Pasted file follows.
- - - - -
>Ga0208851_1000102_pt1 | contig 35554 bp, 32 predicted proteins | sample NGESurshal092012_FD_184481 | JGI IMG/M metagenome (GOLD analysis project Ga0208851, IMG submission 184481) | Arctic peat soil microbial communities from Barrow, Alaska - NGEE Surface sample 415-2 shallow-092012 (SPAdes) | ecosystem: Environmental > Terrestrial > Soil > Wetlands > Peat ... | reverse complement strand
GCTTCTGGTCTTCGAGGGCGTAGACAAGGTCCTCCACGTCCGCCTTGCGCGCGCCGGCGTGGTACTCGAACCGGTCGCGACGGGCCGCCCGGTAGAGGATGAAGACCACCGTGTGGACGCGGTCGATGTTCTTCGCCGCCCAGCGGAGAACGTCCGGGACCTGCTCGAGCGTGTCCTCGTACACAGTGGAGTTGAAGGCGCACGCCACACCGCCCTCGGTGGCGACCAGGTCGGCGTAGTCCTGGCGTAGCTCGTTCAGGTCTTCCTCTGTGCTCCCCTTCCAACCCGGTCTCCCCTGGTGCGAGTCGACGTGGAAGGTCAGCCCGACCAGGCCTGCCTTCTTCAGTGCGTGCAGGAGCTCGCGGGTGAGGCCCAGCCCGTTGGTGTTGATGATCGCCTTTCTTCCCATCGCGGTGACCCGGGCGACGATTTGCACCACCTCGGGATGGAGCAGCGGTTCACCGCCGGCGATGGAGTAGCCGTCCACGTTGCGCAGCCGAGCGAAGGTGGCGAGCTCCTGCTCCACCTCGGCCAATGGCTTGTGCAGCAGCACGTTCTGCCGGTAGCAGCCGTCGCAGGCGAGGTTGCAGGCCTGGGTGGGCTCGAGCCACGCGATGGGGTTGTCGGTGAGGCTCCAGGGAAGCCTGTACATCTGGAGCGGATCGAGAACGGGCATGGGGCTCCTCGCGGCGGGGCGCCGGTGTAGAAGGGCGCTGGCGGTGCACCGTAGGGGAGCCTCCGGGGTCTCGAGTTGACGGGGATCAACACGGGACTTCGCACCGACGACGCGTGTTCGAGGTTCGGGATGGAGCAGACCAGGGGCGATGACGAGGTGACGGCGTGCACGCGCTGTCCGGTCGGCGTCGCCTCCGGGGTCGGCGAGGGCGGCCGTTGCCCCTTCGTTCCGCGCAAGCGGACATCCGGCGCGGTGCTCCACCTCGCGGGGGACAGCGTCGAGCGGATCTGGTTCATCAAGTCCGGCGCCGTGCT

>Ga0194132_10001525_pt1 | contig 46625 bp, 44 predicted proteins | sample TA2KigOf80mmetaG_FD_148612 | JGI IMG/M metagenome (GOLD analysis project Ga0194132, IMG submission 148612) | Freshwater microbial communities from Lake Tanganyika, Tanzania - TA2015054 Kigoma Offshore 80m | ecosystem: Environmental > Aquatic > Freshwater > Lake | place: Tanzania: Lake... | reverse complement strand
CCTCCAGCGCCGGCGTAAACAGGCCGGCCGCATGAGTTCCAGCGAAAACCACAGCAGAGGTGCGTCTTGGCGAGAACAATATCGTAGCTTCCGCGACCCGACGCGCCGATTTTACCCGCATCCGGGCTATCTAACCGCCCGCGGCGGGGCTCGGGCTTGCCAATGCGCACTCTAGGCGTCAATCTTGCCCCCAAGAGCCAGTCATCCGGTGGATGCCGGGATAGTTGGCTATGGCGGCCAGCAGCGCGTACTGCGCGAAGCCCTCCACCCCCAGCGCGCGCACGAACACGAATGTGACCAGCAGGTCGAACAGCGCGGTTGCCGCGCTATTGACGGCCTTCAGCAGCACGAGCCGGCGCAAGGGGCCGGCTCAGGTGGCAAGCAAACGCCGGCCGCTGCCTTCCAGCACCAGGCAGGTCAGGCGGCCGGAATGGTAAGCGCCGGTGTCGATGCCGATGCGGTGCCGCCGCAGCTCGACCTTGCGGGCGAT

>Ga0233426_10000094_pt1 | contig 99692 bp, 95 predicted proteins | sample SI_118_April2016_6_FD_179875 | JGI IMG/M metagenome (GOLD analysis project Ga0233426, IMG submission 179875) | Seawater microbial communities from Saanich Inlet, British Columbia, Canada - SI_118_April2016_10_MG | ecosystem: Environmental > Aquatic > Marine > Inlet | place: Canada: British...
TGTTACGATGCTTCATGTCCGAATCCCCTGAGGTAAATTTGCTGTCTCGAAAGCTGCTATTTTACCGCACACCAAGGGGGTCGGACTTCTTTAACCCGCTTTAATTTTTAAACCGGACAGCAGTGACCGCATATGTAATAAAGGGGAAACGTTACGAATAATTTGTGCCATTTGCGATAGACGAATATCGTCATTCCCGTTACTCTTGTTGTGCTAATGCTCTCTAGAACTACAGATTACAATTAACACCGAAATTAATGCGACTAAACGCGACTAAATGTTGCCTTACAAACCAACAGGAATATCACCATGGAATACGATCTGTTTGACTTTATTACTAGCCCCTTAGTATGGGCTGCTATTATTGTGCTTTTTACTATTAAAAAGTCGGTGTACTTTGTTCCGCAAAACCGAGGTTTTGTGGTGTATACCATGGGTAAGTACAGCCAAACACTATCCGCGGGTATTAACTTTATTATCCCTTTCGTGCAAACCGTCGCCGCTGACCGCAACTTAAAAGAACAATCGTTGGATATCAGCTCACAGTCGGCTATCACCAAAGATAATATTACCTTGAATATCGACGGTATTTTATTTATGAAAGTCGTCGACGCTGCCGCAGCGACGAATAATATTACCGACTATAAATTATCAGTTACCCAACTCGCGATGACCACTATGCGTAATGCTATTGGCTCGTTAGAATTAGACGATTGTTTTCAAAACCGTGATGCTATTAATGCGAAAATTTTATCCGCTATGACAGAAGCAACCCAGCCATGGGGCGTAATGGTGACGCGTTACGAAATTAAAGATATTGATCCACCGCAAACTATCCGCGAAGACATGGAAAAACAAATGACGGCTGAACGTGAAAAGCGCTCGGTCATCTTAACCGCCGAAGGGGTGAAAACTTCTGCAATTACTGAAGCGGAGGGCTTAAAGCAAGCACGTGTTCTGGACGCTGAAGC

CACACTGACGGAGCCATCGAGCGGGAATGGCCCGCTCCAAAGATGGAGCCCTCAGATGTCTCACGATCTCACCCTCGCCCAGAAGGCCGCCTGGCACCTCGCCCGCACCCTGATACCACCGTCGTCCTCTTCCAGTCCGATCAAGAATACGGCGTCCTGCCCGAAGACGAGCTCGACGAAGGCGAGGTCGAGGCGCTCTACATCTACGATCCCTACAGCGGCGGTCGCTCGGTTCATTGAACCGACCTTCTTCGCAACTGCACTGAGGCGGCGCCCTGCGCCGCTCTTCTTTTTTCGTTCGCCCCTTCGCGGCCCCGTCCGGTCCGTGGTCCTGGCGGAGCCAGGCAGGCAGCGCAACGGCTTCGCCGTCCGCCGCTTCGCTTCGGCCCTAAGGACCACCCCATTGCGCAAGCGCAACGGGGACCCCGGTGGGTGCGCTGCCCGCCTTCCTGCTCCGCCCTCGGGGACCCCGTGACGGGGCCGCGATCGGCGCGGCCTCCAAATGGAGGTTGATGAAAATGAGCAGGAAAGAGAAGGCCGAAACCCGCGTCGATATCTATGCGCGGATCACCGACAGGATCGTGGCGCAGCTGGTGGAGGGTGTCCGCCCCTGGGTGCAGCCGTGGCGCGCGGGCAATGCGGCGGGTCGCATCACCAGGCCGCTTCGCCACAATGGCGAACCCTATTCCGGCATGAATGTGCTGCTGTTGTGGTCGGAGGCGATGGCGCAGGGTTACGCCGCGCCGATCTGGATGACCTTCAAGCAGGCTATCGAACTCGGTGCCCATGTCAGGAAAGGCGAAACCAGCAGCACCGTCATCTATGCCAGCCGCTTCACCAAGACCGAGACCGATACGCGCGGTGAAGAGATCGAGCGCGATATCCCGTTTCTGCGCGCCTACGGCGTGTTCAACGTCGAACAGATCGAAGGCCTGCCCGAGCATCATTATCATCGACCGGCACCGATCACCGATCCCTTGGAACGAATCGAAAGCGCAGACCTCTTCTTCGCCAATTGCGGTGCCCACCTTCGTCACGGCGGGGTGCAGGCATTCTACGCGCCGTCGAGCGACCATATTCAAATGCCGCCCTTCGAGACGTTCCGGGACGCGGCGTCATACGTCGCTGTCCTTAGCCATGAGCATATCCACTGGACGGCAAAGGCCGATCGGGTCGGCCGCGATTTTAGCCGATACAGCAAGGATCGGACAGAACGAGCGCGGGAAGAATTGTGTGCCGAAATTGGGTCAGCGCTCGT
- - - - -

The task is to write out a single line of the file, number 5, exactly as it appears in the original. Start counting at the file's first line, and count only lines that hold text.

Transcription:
>Ga0233426_10000094_pt1 | contig 99692 bp, 95 predicted proteins | sample SI_118_April2016_6_FD_179875 | JGI IMG/M metagenome (GOLD analysis project Ga0233426, IMG submission 179875) | Seawater microbial communities from Saanich Inlet, British Columbia, Canada - SI_118_April2016_10_MG | ecosystem: Environmental > Aquatic > Marine > Inlet | place: Canada: British...